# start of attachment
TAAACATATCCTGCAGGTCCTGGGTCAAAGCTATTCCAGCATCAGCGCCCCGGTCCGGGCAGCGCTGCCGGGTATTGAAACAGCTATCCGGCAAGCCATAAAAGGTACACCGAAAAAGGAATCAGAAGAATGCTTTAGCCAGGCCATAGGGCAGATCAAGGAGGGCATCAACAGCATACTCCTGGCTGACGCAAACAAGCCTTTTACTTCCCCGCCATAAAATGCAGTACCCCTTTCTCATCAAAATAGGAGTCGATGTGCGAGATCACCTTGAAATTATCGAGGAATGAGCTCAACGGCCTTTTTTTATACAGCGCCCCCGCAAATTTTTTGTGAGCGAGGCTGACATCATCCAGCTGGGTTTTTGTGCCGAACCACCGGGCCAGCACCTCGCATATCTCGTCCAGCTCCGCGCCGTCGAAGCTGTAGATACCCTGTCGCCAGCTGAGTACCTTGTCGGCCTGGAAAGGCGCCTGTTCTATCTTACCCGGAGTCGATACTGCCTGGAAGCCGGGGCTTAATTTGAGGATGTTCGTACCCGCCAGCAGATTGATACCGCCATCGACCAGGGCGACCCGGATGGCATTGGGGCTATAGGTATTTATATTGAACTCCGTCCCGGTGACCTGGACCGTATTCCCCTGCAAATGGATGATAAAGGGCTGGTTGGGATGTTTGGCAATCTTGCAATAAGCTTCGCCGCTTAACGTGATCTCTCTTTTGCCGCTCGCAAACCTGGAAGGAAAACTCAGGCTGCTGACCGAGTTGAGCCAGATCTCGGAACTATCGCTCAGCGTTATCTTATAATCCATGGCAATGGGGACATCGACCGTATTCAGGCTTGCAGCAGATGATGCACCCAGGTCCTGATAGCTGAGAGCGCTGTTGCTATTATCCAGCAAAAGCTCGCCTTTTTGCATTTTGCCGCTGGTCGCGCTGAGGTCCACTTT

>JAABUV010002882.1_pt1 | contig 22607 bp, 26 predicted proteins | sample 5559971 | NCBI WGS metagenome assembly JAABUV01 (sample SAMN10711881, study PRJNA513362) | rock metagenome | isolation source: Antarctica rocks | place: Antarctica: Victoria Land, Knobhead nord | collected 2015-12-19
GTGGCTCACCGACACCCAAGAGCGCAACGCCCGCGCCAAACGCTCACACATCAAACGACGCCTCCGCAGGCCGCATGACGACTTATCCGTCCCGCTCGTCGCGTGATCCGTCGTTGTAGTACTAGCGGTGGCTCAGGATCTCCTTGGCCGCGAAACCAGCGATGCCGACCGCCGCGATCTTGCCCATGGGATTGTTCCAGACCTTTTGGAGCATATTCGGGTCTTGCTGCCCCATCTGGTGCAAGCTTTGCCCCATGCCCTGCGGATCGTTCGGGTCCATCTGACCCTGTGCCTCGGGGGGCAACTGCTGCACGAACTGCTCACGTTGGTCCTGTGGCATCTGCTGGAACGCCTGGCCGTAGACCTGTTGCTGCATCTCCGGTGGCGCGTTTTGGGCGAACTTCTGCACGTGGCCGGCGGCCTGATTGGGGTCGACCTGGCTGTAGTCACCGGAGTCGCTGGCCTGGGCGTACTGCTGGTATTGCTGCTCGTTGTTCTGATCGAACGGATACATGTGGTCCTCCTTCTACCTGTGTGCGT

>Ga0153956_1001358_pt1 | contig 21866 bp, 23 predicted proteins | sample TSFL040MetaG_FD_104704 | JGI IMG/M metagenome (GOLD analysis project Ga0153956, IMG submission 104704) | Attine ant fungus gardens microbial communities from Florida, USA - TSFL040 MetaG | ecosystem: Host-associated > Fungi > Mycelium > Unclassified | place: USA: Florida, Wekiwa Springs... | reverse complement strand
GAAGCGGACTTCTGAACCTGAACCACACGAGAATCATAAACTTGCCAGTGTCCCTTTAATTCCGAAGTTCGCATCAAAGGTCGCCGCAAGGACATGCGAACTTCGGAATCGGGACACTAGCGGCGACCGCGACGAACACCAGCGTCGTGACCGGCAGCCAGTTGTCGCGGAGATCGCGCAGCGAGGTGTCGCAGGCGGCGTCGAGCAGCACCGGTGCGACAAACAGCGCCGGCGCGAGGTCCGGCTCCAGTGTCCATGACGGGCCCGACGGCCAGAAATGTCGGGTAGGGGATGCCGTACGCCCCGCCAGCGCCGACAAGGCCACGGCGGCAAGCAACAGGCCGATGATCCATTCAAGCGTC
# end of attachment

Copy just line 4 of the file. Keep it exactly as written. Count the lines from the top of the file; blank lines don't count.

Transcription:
>Ga0153956_1001358_pt1 | contig 21866 bp, 23 predicted proteins | sample TSFL040MetaG_FD_104704 | JGI IMG/M metagenome (GOLD analysis project Ga0153956, IMG submission 104704) | Attine ant fungus gardens microbial communities from Florida, USA - TSFL040 MetaG | ecosystem: Host-associated > Fungi > Mycelium > Unclassified | place: USA: Florida, Wekiwa Springs... | reverse complement strand